The agency stopped short of stating that BPA is safe, instead arguing that they need to continue studying the chemical before making a final decision. But scientists remain concerned that the method FDA is using to study BPA and other endocrine-disrupting chemicals remains deeply flawed, despite criticism from its own science advisory board.  In a statement following the denial of NRDC’s petition, the Endocrine Society expressed concern that the FDA is “ignoring the entirety of available scientific data.” The statement further noted: “The FDA’s approach to discounting studies in the regulatory process does not allow for a thorough examination of the data and hinders the agency’s ability to ensure appropriate regulation of EDCs [endocrine disrupting chemicals].”

Pleading the need for further study as an excuse for failing to act decisively to protect the public is a tactic the FDA has used before, most egregiously in the case of antibiotic use in healthy livestock. This practice is so prevalent on factory farms that it accounts for nearly 70 percent of all the antibiotics sold in the United States. For 35 years, the FDA ignored its own science demonstrating that dosing healthy livestock with antibiotics leads to the spread of dangerous drug-resistant bacteria that can infect humans.  But last month, in response to a lawsuit filed by NRDC and other public interest groups, a court compelled the FDA to take a stand on the issue. It will have to revoke its approval for dosing healthy livestock with penicillin and tetracyclines, unless the pharmaceutical industry can prove that their use in animal feed is safe. Meanwhile, NRDC and our allies are still fighting the FDA in court over the agency's stance on a number of other medically important antibiotics that are being overused by the livestock industry.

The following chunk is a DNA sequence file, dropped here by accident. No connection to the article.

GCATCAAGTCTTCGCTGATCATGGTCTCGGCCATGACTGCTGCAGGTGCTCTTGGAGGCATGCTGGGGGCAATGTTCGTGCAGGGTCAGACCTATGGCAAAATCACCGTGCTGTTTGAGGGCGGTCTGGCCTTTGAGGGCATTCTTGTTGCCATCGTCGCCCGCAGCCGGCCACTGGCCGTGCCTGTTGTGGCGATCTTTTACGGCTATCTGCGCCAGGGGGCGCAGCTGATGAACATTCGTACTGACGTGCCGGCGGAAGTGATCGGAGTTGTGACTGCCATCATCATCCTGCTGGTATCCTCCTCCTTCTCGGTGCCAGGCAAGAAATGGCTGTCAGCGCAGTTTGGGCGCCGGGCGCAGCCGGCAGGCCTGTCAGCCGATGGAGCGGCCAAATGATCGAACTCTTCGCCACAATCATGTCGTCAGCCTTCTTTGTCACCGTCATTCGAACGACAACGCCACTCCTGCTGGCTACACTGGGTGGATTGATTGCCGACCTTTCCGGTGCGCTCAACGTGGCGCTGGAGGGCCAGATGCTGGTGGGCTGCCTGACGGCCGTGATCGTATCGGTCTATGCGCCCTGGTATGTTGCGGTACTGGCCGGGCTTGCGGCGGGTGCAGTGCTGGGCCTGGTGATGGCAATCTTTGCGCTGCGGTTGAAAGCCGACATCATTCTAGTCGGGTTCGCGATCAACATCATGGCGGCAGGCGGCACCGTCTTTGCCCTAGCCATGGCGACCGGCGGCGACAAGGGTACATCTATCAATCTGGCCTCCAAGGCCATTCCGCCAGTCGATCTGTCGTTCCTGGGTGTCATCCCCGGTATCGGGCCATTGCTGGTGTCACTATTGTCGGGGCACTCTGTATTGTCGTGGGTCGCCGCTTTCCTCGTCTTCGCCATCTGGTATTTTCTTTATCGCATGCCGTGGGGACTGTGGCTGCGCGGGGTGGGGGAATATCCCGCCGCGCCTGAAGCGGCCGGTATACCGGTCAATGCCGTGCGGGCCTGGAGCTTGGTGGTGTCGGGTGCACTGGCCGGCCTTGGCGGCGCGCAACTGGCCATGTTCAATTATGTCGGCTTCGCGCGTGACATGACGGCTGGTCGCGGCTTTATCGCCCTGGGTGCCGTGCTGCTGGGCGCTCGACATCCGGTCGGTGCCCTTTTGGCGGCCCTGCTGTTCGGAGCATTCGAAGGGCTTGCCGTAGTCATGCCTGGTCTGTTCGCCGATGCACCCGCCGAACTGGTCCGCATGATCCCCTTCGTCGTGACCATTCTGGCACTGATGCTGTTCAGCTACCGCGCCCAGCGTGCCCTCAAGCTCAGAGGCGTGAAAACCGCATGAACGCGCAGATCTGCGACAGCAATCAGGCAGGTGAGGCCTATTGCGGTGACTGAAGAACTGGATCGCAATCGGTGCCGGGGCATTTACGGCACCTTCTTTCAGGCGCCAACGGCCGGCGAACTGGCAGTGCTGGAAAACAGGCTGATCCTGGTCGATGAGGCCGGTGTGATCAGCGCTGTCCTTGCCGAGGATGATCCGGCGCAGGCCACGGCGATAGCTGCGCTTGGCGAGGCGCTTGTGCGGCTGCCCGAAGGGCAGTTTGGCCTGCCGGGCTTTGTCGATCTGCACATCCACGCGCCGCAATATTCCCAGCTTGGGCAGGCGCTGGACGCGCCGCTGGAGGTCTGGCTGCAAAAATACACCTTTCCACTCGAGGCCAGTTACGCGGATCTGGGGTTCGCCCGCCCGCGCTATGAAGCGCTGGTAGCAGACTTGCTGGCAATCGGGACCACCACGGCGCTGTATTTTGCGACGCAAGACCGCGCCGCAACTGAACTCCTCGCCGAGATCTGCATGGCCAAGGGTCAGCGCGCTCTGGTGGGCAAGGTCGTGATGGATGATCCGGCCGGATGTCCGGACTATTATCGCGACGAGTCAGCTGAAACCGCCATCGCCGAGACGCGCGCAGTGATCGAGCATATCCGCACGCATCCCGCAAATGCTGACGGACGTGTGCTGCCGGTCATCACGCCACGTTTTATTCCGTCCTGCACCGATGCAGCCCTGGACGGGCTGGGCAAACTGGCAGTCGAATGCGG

Yet another decision that has been pending at the agency for decades – to prohibit the use of so-called “anti-microbial” chemicals that the agency has already determined are no more effective than washing one's hands with plain soap and water.  Evidence continues to grow that exposure to the chemicals triclosan and triclocarban are widespread, and that they pose threats to both public health and the environment.  As with the use of antibiotics in livestock, NRDC has sued FDA to compel the agency to finally take the steps necessary to complete an action it began in the mid 70sand never completed.

It took 35 years and a protracted court case to get the FDA to stand up to the pharmaceutical industry and help make sure that antibiotics are used for sick people, not healthy cows and pigs. Action on triclosan and triclocarban has also been pending for decades. Meanwhile the FDA could be reviewing the science on BPA for another 35 years. When it comes to protecting the public from harmful chemicals, the FDA's response has been woefully inadequate, and sadly predictable: they dodge and delay.

To a great extent, the American public relies upon powerful officials in Washington DC – some well-known, and others largely unknown -- to protect people from dangerous products and unsafe chemicals they use or are exposed to on a daily basis.  The President and officials in the White House, members of the House and Senate, leaders at FDA, are by definition successful and have “gained the world.” But if they fail to use their power to protect the public, what can they say they have really done in their time of “public service”?